“We should not imagine a committee of church fathers with a large pile of books and these five guiding principles before them when we speak of the process of canonization. No ecumenical committee was commissioned to canonize the Bible.”
Norman L. Geisler and William E. Nix, From God To Us Revised and Expanded: How We Got Our Bible
Our church’s Statement of Faith is pretty minimal. We only list eight core beliefs, the second of which states that we believe “in the inspiration of all the Scriptures by the Holy Spirit, and that they are the final authority for our faith and practice.”
“…final authority for our faith and practice?” Really?!
Our founders didn’t draft up this idea—it is delineated in the historic confessions of the Christian church. Consider the absolute implications of this statement. It means the Bible contains the foundations for Christian faith and practice, and that we are bound to it in all matters. We don’t get to impart our personal, alternative views. We don’t get to cherry pick which parts we like or which parts we would write differently. We don’t get to interpret what it says in ways that are contradictory to it. When we disagree with someone else’s view or interpretation, we submit to the final authority of the Bible. No appeals. We believe the Bible comprises God’s special revelation to us.
If you’ve been reading Veracity for any length of time, you know that we are big on personal discipleship—which we define as the process in which a believer or seeker takes personal responsibility for investigating the claims and content of the Bible. Personal Discipleship is based on the Bible.
Exactly how did we get the Bible?
Welcome to our latest Veracity series. If you’re like me or Salvador Dali you may have developed some loose derivative notions such as:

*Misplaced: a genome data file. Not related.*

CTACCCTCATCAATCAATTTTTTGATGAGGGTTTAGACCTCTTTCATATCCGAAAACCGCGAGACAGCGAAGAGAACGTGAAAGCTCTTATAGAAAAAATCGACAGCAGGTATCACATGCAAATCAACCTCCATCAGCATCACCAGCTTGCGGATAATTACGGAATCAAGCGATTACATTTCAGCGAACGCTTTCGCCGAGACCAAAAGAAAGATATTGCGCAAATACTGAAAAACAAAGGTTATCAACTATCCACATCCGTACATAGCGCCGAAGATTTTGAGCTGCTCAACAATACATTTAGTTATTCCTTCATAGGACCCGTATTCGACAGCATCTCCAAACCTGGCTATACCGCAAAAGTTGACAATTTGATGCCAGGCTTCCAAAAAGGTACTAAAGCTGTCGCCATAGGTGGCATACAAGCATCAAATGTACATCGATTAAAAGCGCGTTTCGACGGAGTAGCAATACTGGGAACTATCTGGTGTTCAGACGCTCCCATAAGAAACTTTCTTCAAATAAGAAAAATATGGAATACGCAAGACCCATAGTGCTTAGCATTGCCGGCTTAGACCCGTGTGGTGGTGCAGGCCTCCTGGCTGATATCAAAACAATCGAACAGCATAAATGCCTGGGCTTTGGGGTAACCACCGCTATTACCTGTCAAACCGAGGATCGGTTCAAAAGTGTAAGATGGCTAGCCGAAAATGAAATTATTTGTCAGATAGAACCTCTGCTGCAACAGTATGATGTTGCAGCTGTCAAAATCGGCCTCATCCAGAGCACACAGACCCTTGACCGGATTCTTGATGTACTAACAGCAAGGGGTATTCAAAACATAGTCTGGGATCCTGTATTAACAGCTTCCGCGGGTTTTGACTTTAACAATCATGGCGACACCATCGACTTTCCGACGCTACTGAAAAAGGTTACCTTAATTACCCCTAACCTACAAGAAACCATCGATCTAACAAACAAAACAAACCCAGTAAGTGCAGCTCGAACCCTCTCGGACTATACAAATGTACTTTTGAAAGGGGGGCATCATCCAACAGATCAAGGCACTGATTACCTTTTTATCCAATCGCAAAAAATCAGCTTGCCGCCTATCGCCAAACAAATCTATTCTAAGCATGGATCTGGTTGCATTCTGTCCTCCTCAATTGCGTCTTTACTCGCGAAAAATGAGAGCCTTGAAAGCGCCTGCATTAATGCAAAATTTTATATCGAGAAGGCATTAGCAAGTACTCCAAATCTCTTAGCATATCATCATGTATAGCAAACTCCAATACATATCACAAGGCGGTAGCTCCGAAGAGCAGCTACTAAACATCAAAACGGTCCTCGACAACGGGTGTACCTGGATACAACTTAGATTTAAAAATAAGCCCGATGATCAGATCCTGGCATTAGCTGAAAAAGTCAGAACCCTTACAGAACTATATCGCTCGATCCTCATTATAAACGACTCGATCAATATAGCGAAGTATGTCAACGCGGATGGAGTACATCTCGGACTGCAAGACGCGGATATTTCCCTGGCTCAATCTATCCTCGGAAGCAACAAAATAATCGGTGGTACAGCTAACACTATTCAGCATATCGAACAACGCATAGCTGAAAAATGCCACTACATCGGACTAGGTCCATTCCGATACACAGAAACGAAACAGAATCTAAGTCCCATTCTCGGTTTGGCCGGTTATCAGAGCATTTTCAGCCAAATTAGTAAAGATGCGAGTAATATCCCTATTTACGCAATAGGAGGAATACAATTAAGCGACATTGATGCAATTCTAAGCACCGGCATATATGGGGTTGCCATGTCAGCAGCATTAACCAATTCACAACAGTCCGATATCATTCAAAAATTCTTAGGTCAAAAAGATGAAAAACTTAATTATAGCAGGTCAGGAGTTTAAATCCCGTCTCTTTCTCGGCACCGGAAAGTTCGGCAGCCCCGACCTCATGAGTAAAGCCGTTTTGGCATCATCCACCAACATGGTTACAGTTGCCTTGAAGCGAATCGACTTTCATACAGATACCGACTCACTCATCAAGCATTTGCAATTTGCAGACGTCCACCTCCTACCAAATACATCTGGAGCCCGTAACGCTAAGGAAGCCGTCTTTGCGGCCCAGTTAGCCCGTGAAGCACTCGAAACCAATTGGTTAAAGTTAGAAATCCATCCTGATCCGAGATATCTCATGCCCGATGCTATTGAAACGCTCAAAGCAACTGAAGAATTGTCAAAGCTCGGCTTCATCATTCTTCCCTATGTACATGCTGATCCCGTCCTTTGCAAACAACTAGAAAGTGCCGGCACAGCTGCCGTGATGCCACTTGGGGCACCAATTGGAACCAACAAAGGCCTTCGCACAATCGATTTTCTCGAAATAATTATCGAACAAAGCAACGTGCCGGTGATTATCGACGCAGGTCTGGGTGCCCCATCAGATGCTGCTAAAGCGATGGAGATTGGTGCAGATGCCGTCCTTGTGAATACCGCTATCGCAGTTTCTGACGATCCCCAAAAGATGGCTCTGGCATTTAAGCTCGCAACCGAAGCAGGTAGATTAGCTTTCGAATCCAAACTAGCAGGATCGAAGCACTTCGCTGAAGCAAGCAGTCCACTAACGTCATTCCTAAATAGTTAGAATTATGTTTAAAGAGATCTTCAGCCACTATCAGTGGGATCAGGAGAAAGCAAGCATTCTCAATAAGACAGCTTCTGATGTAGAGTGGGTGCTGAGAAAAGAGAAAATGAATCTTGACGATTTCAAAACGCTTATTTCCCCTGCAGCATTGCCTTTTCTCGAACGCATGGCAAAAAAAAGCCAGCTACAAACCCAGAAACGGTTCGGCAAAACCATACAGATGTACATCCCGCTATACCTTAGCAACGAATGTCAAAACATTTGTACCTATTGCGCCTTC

- God told a select group of human authors what to write,
- Their writings were evaluated by committees of men in silly hats,
- These ecumenical councils voted on which writings would be in “the Bible,” and
- Later ecumenical councils clarified and solidified the final selection (and some modified it).
In fact, if you read what Wikipedia has to say about Ecumenical Councils it sounds like a pretty cut-and-dried historical process. But is that all there is to it? For that matter are these notions even correct? Are we to live our lives under the complete authority of documents that were assembled by ancient and medieval committees? How do we know that the Bible we hold in our hands today is what God intended for us to have? What if it was corrupted in its translations or transmission? How do we know that we have the right books, and why do we disagree along denominational lines about what should be included in the ‘Holy’ Bible?
In preparing for this series I read a lot of texts that come at these questions from a canonical perspective (focusing on how the official list of biblical texts was created and adopted). I must confess, that was originally my interest as well. But Drs. Norman Geisler and William Nix have a more comprehensive, full-orbed understanding, which they explain in From God To Us Revised and Expanded: How We Got Our Bible. So let’s dig in and see what these and other scholars have to bring to our understanding of how we got the Bible.
Over the course of this series we will look at the inspiration, canonization, transmission, and translation of the Bible. But before we dive into the topic of inspiration here’s a Mini Bible College audio clip from Dick Woodward to give us the big picture.
Dick did a masterful job summarizing the basics for us, and Geisler and Nix will delve more deeply into the details (particularly when we get to the process of canonization). We’ll go slowly and see what we can learn about the book that comprises the authoritative basis for our Christian faith and practice.
Norman L. Geisler and William E. Nix, From God To Us Revised and Expanded: How We Got Our Bible.
Michael J. Kruger, The Question of Canon: Challenging the Status Quo in the New Testament Debate.
Dick Woodward, Mini Bible College Audio Download.
Robert Laird Harris, Inspiration and Canonicity of the Bible: An Historical and Exegetical Study.
Jack P. Lewis, Jamnia After Forty Years.